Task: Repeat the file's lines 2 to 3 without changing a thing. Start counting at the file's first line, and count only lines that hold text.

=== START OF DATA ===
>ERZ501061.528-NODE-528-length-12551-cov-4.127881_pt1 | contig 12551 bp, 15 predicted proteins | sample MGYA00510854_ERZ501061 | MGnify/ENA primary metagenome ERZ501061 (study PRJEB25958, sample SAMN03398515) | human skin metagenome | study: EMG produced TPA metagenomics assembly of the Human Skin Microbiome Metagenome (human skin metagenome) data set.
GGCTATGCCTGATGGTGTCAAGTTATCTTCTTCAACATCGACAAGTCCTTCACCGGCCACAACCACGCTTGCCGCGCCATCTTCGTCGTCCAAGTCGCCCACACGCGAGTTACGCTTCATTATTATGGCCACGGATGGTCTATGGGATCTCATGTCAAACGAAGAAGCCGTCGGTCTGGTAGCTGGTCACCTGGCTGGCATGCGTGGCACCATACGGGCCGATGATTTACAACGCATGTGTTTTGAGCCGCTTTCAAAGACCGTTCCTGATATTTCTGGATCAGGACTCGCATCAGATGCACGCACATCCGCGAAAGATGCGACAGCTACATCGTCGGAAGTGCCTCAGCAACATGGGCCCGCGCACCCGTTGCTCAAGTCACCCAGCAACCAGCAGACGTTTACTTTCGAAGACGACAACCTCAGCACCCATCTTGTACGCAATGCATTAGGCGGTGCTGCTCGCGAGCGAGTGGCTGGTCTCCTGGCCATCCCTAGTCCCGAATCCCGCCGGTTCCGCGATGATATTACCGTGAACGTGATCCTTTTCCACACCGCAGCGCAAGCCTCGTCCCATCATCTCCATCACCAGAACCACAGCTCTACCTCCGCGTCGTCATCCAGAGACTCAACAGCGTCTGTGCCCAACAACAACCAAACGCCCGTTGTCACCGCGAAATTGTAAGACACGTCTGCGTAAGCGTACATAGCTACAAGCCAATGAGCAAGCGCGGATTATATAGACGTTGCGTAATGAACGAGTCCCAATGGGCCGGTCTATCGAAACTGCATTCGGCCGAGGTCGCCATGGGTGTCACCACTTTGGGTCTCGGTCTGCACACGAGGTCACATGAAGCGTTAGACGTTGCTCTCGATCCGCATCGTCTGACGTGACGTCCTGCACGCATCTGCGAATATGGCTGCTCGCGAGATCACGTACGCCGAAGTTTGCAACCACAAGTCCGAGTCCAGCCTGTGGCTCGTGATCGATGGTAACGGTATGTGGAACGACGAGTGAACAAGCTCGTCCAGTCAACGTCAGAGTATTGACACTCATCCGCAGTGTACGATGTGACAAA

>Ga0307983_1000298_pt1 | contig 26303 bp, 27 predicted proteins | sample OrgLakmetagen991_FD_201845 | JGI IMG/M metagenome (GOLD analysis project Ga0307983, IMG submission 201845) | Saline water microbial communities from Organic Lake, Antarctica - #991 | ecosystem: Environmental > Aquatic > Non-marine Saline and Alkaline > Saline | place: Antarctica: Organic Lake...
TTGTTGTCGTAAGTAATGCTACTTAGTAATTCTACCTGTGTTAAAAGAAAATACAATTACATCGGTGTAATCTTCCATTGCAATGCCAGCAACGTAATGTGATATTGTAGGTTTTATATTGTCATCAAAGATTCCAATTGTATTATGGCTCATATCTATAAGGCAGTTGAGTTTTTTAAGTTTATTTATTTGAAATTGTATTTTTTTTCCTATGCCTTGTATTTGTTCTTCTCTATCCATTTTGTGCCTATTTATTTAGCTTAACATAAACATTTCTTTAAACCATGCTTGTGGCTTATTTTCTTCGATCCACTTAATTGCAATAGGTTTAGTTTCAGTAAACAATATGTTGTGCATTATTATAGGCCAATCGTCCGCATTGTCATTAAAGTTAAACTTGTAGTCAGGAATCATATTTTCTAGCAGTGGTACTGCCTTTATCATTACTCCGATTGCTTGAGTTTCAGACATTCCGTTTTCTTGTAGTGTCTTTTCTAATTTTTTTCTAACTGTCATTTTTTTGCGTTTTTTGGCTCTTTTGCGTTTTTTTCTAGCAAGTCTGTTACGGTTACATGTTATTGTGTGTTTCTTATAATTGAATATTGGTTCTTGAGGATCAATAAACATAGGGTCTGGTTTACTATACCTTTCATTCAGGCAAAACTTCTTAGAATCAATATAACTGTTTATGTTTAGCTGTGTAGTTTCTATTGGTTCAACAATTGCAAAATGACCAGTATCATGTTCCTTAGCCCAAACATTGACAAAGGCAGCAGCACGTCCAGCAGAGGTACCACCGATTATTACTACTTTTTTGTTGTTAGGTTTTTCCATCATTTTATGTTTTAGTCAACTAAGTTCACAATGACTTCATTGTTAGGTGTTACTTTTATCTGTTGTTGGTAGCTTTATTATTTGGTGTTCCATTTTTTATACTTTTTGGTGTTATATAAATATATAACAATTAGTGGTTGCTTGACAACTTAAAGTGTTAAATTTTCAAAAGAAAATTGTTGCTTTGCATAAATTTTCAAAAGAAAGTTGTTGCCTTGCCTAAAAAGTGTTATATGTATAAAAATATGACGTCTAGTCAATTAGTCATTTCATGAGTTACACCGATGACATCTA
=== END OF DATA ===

GGCTATGCCTGATGGTGTCAAGTTATCTTCTTCAACATCGACAAGTCCTTCACCGGCCACAACCACGCTTGCCGCGCCATCTTCGTCGTCCAAGTCGCCCACACGCGAGTTACGCTTCATTATTATGGCCACGGATGGTCTATGGGATCTCATGTCAAACGAAGAAGCCGTCGGTCTGGTAGCTGGTCACCTGGCTGGCATGCGTGGCACCATACGGGCCGATGATTTACAACGCATGTGTTTTGAGCCGCTTTCAAAGACCGTTCCTGATATTTCTGGATCAGGACTCGCATCAGATGCACGCACATCCGCGAAAGATGCGACAGCTACATCGTCGGAAGTGCCTCAGCAACATGGGCCCGCGCACCCGTTGCTCAAGTCACCCAGCAACCAGCAGACGTTTACTTTCGAAGACGACAACCTCAGCACCCATCTTGTACGCAATGCATTAGGCGGTGCTGCTCGCGAGCGAGTGGCTGGTCTCCTGGCCATCCCTAGTCCCGAATCCCGCCGGTTCCGCGATGATATTACCGTGAACGTGATCCTTTTCCACACCGCAGCGCAAGCCTCGTCCCATCATCTCCATCACCAGAACCACAGCTCTACCTCCGCGTCGTCATCCAGAGACTCAACAGCGTCTGTGCCCAACAACAACCAAACGCCCGTTGTCACCGCGAAATTGTAAGACACGTCTGCGTAAGCGTACATAGCTACAAGCCAATGAGCAAGCGCGGATTATATAGACGTTGCGTAATGAACGAGTCCCAATGGGCCGGTCTATCGAAACTGCATTCGGCCGAGGTCGCCATGGGTGTCACCACTTTGGGTCTCGGTCTGCACACGAGGTCACATGAAGCGTTAGACGTTGCTCTCGATCCGCATCGTCTGACGTGACGTCCTGCACGCATCTGCGAATATGGCTGCTCGCGAGATCACGTACGCCGAAGTTTGCAACCACAAGTCCGAGTCCAGCCTGTGGCTCGTGATCGATGGTAACGGTATGTGGAACGACGAGTGAACAAGCTCGTCCAGTCAACGTCAGAGTATTGACACTCATCCGCAGTGTACGATGTGACAAA

>Ga0307983_1000298_pt1 | contig 26303 bp, 27 predicted proteins | sample OrgLakmetagen991_FD_201845 | JGI IMG/M metagenome (GOLD analysis project Ga0307983, IMG submission 201845) | Saline water microbial communities from Organic Lake, Antarctica - #991 | ecosystem: Environmental > Aquatic > Non-marine Saline and Alkaline > Saline | place: Antarctica: Organic Lake...